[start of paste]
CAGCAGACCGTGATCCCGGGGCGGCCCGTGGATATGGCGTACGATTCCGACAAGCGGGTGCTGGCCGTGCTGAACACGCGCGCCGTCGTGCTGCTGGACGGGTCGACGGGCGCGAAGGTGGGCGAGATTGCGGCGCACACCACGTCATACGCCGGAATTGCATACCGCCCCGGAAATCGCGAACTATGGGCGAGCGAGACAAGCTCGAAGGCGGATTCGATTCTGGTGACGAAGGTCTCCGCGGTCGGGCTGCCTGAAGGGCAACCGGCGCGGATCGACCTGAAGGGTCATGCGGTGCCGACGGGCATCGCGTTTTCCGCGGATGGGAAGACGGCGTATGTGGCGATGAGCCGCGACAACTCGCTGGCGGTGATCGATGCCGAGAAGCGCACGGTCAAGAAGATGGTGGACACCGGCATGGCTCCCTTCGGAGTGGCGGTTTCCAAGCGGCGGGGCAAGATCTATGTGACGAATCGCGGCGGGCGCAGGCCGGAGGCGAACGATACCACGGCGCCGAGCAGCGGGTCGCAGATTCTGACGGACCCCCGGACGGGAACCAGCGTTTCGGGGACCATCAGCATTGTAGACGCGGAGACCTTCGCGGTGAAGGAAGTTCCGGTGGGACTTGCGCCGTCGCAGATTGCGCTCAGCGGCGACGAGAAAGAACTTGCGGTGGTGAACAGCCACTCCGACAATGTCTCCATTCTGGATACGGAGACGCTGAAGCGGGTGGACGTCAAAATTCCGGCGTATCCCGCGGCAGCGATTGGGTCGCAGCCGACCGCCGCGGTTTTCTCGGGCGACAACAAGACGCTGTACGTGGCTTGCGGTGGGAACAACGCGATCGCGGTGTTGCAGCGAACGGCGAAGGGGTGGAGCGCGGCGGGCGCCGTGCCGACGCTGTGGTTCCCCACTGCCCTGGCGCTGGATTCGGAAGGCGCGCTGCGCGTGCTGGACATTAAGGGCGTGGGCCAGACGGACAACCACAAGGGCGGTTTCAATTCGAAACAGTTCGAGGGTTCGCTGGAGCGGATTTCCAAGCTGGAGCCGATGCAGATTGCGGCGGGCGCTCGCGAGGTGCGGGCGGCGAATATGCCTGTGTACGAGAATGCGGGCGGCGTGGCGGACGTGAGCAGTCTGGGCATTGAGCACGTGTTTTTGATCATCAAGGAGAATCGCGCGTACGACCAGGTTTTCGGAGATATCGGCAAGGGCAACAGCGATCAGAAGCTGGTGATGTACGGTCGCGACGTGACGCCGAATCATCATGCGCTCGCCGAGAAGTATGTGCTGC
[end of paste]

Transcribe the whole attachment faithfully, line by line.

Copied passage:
CAGCAGACCGTGATCCCGGGGCGGCCCGTGGATATGGCGTACGATTCCGACAAGCGGGTGCTGGCCGTGCTGAACACGCGCGCCGTCGTGCTGCTGGACGGGTCGACGGGCGCGAAGGTGGGCGAGATTGCGGCGCACACCACGTCATACGCCGGAATTGCATACCGCCCCGGAAATCGCGAACTATGGGCGAGCGAGACAAGCTCGAAGGCGGATTCGATTCTGGTGACGAAGGTCTCCGCGGTCGGGCTGCCTGAAGGGCAACCGGCGCGGATCGACCTGAAGGGTCATGCGGTGCCGACGGGCATCGCGTTTTCCGCGGATGGGAAGACGGCGTATGTGGCGATGAGCCGCGACAACTCGCTGGCGGTGATCGATGCCGAGAAGCGCACGGTCAAGAAGATGGTGGACACCGGCATGGCTCCCTTCGGAGTGGCGGTTTCCAAGCGGCGGGGCAAGATCTATGTGACGAATCGCGGCGGGCGCAGGCCGGAGGCGAACGATACCACGGCGCCGAGCAGCGGGTCGCAGATTCTGACGGACCCCCGGACGGGAACCAGCGTTTCGGGGACCATCAGCATTGTAGACGCGGAGACCTTCGCGGTGAAGGAAGTTCCGGTGGGACTTGCGCCGTCGCAGATTGCGCTCAGCGGCGACGAGAAAGAACTTGCGGTGGTGAACAGCCACTCCGACAATGTCTCCATTCTGGATACGGAGACGCTGAAGCGGGTGGACGTCAAAATTCCGGCGTATCCCGCGGCAGCGATTGGGTCGCAGCCGACCGCCGCGGTTTTCTCGGGCGACAACAAGACGCTGTACGTGGCTTGCGGTGGGAACAACGCGATCGCGGTGTTGCAGCGAACGGCGAAGGGGTGGAGCGCGGCGGGCGCCGTGCCGACGCTGTGGTTCCCCACTGCCCTGGCGCTGGATTCGGAAGGCGCGCTGCGCGTGCTGGACATTAAGGGCGTGGGCCAGACGGACAACCACAAGGGCGGTTTCAATTCGAAACAGTTCGAGGGTTCGCTGGAGCGGATTTCCAAGCTGGAGCCGATGCAGATTGCGGCGGGCGCTCGCGAGGTGCGGGCGGCGAATATGCCTGTGTACGAGAATGCGGGCGGCGTGGCGGACGTGAGCAGTCTGGGCATTGAGCACGTGTTTTTGATCATCAAGGAGAATCGCGCGTACGACCAGGTTTTCGGAGATATCGGCAAGGGCAACAGCGATCAGAAGCTGGTGATGTACGGTCGCGACGTGACGCCGAATCATCATGCGCTCGCCGAGAAGTATGTGCTGC